Films

Food, Inc. 

In Food, Inc., filmmaker Robert Kenner lifts the veil on our nation's food industry, exposing the highly mechanized underbelly that has been hidden from the American consumer with the consent of our government's regulatory agencies, USDA and FDA. Our nation's food supply is now controlled by a handful of corporations that often put profit ahead of consumer health, the livelihood of the American farmer, the safety of workers and our own environment. We have bigger-breasted chickens, the perfect pork chop, herbicide-resistant soybean seeds, even tomatoes that won't go bad, but we also have new strains of E. coli—the harmful bacteria that causes illness for an estimated 73,000 Americans annually. We are riddled with widespread obesity, particularly among children, and an epidemic level of diabetes among adults.

Fresh - http://www.freshthemovie.com/%20 

FRESH celebrates the farmers, thinkers and business people across America who are re-inventing
our food system. Each has witnessed the rapid transformation of our agriculture into an industrial model, and confronted the consequences: food contamination, environmental pollution, depletion of natural resources, and morbid obesity. Forging healthier, sustainable alternatives, they offer a practical vision for a future of our food and our planet.

Two Angry Moms - http://angrymoms.org/%20

Amy Kalafa was stewing for years, packing her kids lunches from home and trying to get her community to pay attention to what kids are eating in school. When news of a national child health crisis began making headlines, Amy, an award-winning documentary filmmaker, decided to take the fight to film. Two Angry Moms is Amy’s quest to learn what she and other parents need to know and do to get better food in their kids’ schools.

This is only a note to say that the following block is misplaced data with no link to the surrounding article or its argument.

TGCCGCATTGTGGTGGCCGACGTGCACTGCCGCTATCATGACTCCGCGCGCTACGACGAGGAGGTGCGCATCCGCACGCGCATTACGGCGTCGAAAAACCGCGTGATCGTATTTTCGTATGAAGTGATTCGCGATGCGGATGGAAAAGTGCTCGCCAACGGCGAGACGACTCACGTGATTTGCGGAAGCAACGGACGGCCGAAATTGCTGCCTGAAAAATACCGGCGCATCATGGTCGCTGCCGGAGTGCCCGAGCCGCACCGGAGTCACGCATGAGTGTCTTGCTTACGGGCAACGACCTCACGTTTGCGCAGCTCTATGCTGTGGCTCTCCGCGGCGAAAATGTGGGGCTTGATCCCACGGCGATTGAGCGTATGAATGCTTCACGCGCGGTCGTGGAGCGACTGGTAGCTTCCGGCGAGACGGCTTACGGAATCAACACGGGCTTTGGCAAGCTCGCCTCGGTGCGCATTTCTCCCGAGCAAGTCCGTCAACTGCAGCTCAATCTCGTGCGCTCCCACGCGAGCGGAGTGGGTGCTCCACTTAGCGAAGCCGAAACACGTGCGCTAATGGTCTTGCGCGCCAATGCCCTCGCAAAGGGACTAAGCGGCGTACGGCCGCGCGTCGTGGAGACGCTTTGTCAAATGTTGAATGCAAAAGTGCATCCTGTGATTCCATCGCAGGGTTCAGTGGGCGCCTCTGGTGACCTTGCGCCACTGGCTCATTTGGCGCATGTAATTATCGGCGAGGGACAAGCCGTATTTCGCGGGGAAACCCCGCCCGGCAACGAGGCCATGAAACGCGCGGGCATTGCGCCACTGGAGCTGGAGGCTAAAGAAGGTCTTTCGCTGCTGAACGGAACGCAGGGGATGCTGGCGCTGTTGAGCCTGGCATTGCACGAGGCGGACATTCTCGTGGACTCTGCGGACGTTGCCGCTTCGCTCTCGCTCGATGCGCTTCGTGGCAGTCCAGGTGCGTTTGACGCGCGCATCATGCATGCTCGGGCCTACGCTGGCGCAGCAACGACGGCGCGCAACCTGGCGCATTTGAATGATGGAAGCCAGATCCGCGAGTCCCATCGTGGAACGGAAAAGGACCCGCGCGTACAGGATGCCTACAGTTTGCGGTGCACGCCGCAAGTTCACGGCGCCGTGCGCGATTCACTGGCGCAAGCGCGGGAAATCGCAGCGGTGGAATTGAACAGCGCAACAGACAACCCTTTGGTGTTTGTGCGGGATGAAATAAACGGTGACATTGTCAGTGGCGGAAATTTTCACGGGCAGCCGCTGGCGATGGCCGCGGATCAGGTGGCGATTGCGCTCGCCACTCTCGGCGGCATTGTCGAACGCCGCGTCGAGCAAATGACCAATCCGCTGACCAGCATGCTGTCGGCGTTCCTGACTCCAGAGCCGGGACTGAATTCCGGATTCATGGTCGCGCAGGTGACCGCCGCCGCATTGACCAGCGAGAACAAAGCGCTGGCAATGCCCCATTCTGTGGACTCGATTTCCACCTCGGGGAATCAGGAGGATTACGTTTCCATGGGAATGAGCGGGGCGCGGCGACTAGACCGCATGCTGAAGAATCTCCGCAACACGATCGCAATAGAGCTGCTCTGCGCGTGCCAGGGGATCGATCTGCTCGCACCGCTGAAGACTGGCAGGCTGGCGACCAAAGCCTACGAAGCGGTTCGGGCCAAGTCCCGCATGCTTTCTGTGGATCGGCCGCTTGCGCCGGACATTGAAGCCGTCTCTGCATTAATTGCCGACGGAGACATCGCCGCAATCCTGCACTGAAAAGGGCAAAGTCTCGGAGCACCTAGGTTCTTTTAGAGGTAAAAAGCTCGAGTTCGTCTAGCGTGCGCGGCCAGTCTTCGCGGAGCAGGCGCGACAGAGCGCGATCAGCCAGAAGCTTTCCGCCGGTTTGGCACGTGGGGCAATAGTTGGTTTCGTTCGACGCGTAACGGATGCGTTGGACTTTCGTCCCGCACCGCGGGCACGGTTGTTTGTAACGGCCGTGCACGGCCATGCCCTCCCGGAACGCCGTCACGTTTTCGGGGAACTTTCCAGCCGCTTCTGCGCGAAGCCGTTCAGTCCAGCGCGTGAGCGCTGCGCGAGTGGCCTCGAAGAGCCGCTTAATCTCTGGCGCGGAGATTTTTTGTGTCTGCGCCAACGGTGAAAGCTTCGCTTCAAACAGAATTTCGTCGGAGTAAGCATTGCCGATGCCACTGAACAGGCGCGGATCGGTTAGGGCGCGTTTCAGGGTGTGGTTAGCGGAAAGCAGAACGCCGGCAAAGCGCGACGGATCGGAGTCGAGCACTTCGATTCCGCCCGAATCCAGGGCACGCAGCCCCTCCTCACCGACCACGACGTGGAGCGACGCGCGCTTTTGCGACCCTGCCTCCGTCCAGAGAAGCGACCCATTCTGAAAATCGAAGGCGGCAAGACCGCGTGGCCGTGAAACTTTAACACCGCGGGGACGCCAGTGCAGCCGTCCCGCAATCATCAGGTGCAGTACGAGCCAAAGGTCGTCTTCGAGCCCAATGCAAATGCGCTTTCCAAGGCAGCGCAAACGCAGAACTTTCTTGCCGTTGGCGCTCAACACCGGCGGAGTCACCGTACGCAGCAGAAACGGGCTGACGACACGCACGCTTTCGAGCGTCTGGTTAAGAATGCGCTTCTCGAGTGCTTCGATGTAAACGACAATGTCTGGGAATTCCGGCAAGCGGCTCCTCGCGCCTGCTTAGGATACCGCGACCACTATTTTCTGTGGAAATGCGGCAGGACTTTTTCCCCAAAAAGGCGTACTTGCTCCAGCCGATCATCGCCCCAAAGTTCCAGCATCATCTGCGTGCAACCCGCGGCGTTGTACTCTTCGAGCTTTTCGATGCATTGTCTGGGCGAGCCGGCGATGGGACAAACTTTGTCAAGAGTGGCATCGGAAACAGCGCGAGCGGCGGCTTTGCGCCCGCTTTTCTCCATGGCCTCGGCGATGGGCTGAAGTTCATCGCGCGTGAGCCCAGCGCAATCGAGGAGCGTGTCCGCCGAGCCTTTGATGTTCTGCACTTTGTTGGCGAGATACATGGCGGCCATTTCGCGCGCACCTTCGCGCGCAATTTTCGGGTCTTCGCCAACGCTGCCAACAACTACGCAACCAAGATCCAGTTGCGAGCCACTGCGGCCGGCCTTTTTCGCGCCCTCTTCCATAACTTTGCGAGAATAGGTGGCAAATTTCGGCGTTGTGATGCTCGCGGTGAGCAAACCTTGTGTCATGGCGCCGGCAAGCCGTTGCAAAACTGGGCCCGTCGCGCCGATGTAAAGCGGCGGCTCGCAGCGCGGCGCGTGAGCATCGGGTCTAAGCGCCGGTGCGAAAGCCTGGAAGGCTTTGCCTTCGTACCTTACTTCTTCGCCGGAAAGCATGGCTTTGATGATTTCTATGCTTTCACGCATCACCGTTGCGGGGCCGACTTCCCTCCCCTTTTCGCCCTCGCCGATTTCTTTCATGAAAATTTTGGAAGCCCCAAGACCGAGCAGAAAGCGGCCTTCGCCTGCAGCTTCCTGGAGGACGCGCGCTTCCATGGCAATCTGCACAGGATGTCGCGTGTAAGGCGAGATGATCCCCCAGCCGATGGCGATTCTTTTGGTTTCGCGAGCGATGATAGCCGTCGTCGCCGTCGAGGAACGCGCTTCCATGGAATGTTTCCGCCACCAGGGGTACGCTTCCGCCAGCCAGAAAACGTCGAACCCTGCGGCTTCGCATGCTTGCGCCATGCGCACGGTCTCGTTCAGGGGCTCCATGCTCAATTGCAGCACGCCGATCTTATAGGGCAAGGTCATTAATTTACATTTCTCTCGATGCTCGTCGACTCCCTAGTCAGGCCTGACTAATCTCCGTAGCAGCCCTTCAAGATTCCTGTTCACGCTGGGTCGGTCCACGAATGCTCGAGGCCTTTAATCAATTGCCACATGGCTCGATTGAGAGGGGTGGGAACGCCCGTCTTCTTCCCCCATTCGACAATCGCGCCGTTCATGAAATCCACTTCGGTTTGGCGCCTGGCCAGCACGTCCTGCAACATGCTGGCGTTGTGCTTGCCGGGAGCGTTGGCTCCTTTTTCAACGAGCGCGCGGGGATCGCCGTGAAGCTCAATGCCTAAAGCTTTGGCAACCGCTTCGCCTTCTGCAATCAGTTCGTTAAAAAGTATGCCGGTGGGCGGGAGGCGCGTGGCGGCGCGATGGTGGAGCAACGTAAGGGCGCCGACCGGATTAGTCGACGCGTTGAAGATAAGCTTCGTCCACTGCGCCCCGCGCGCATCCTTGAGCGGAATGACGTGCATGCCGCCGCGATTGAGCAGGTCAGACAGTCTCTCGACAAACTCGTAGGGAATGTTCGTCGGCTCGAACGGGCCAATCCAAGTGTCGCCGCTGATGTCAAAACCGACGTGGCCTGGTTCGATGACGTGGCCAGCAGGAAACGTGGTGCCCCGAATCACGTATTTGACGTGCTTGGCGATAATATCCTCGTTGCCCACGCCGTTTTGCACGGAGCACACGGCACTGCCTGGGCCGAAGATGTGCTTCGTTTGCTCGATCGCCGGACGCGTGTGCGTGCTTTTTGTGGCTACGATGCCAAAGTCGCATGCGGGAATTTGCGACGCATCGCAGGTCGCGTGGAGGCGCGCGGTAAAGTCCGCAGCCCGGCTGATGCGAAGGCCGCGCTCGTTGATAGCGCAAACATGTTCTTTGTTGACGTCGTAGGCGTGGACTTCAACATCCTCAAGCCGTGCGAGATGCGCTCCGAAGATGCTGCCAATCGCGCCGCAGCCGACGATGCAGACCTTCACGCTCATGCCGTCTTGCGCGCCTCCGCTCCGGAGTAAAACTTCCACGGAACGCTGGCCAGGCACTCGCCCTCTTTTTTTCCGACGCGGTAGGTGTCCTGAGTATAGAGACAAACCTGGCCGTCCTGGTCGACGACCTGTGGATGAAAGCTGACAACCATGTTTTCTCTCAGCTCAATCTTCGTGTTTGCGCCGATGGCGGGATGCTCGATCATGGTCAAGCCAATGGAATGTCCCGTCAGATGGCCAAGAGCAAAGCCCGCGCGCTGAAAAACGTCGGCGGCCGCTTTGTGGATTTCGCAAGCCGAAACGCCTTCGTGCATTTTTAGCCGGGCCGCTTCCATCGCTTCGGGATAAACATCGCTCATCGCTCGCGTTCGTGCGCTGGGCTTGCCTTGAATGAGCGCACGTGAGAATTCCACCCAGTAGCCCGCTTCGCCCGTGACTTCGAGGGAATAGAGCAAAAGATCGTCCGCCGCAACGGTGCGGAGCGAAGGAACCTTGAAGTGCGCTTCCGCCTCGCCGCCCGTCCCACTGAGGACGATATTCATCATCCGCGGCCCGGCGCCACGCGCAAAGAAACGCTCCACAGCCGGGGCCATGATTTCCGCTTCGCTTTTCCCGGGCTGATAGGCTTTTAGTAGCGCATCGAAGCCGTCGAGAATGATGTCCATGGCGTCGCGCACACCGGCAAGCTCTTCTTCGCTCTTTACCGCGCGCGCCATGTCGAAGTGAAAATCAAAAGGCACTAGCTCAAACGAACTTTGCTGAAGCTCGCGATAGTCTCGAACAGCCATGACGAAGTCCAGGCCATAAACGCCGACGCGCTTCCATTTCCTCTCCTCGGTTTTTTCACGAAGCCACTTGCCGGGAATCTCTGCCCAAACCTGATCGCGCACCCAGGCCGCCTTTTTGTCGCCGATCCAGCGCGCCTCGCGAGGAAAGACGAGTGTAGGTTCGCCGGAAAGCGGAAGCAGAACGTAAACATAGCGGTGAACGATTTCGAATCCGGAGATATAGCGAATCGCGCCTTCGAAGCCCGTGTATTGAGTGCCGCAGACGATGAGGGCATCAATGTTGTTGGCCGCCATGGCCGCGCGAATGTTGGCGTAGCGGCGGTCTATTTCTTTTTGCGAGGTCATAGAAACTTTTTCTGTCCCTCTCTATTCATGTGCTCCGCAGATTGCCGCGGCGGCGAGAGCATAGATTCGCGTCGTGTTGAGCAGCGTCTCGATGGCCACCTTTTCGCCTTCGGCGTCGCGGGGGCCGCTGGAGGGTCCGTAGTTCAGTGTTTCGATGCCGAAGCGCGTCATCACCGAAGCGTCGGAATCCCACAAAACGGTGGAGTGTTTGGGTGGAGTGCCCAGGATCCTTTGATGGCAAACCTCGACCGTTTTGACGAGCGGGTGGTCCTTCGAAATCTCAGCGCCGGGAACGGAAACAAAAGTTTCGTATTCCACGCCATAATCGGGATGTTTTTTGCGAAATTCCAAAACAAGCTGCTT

Troubled Waters: A Mississippi River Story  http://www.bellmuseum.umn.edu/Information/PublicationsResources/bellshop/index.htm

The development of America’s bountiful heartland and its effect on the legendary Mississippi River are traced in this film. Knitting together federal energy, farm and environment policies against the back drop of the Mississippi River watershed, the film unifies these seemingly discrete entities into a coherent whole, helping viewers to grasp what is a profound truth – that a single drop of water in Minnesota is connected to the “dead zone” in the Gulf of Mexico. Through beautiful photography and inspiring narrative, it offers solutions to the river’s troubles, from upstream to the gulf and the difficulties it faces, providing fresh ideas and concrete solutions.

The real Dirt on Farmer John - http://www.angelicorganics.com/ao/index.php?option=com_content&task=view&id=148&Itemid=182

The Real Dirt on Farmer John is a character study/docudrama depicting a 55-year span in the life of John Peterson and his Illinois farm. Filmmaker Taggart Siegel documents how despite several obstacles and setbacks, the conventional farm was successfully reinvented as Angelic Organics, a Community Supported Agriculture (CSA) that serves the Chicago area.